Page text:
(This piece originally appeared today in The Patterson Irrigator.)
Recently, this newspaper chronicled the story of Owen Tyler— a seventh grade student with Down syndrome that is an active and valued member of the Creekside Middle School wrestling team. A video from one of his matches went viral online, highlighting the story of his inclusion in school and community activities. When I saw the video myself, it made me smile. After all, where there is inclusion, all humanity thrives and flourishes.
I would like it if we lived in a world where stories like Owen’s became commonplace. That inclusion became the rule, not the exception. That videos like the one from his wrestling match became so ordinary that there would be no need for it to be on television news.
As a disabled adult, I can attest to the importance of inclusion. I spent my youth mainstreamed in school classes and welcomed in extracurricular activities. This allowed me to grow and shaped the adult I would become. Further, I learned that each diverse voice counts, and that includes disabled voices like mine. Like Owen’s.
We must remember that inclusion of disability doesn’t end in childhood— it must continue on into our later years, too. After all, we spend much more of our lives as adults than we do as children. So, as a society, we must commit to this principle. We must value these life experiences and the importance they bring to society at-large.
The disability community is the only community of which anyone (regardless of age, race, gender, and income) can suddenly find themselves a member. An illness, an accident, the effects of age, can all lead someone to become disabled. At any time. This is why valuing inclusion is so important. Because there’s a good chance that it could affect you, or someone you love dearly, at some moment in life.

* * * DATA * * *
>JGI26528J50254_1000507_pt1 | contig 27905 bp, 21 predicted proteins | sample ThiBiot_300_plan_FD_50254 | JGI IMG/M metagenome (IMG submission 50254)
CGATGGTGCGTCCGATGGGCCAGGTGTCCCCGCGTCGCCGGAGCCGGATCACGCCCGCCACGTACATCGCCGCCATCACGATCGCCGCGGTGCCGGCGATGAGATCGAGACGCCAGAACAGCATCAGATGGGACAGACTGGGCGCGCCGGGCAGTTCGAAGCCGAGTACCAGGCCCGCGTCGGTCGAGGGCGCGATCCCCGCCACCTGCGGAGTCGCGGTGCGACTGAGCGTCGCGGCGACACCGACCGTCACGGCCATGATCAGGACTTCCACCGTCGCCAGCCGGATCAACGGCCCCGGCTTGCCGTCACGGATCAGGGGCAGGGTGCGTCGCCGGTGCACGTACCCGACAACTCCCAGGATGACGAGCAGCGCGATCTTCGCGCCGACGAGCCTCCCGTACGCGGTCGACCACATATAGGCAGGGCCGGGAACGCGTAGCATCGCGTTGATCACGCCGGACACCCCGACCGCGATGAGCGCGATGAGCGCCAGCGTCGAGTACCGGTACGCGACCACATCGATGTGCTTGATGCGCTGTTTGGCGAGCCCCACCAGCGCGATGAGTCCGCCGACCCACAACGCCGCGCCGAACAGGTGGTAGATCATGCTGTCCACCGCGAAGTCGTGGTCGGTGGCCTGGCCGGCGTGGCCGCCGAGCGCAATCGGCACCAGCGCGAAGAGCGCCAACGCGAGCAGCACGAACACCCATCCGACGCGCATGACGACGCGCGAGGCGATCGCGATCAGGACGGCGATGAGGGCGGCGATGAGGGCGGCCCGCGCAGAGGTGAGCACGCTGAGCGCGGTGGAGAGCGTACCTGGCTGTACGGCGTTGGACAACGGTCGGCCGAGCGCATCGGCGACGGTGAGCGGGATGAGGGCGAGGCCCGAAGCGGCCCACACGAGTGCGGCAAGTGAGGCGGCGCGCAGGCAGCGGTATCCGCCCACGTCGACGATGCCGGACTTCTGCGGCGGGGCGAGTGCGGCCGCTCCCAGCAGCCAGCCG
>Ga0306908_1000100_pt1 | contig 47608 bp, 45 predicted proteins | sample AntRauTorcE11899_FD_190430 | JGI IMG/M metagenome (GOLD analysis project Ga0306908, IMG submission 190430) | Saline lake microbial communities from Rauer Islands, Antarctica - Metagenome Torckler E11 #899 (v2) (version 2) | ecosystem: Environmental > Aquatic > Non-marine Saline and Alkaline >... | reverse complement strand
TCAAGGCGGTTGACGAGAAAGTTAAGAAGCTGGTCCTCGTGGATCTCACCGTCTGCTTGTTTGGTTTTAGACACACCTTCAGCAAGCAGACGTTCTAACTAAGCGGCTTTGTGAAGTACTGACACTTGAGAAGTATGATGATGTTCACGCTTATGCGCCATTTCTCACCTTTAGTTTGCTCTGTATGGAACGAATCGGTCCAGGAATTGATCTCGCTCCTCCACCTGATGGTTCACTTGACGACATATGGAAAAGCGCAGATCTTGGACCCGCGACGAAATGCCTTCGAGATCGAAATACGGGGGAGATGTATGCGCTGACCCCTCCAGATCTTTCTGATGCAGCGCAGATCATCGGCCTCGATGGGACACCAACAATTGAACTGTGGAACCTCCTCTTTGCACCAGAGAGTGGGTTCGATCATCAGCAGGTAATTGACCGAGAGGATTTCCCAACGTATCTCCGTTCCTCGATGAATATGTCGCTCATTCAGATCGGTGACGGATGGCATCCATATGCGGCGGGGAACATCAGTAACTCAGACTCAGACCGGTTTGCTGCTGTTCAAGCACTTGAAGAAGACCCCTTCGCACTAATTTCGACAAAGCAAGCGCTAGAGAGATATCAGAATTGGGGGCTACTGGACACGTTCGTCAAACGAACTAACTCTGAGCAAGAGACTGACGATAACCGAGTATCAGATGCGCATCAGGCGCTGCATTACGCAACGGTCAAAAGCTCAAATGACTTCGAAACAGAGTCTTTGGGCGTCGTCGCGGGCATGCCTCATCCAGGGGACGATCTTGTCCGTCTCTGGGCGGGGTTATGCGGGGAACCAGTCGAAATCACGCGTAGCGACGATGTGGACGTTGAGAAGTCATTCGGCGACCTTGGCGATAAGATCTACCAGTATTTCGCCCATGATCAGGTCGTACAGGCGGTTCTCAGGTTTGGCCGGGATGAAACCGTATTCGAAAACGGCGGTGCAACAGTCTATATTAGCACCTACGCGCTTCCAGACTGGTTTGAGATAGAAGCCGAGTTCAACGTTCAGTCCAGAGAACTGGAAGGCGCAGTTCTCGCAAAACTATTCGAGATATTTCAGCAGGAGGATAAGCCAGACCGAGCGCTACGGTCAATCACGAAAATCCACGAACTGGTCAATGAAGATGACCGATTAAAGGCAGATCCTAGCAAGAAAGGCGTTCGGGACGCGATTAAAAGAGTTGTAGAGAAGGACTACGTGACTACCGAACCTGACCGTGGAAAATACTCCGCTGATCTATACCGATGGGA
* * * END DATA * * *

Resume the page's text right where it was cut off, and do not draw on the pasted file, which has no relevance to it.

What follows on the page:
There is a bipartisan bill sitting in Congress right now called The Disability Integration Act (S.117, H.R. 555). It seeks to secure the Constitutional right to liberty for disabled people and seniors who want inclusive lives in the community. It wants to help aging seniors and the disabled stay in their homes. It seeks to save millions of federal and state dollars by avoiding expensive institutionalization, which is far costlier and less-effective than home- and community-based services. But, most of all, it seeks to make the spirit of inclusion part of the law.
This bill needs public support to help it move forward. So, I urge you to learn more about The Disability Integration Act. Talk to your elected representatives. It could make a big difference to you and the future of your loved ones— whether you realize it now, or not.
After all, where there is inclusion, all humanity thrives and flourishes. Just ask Owen.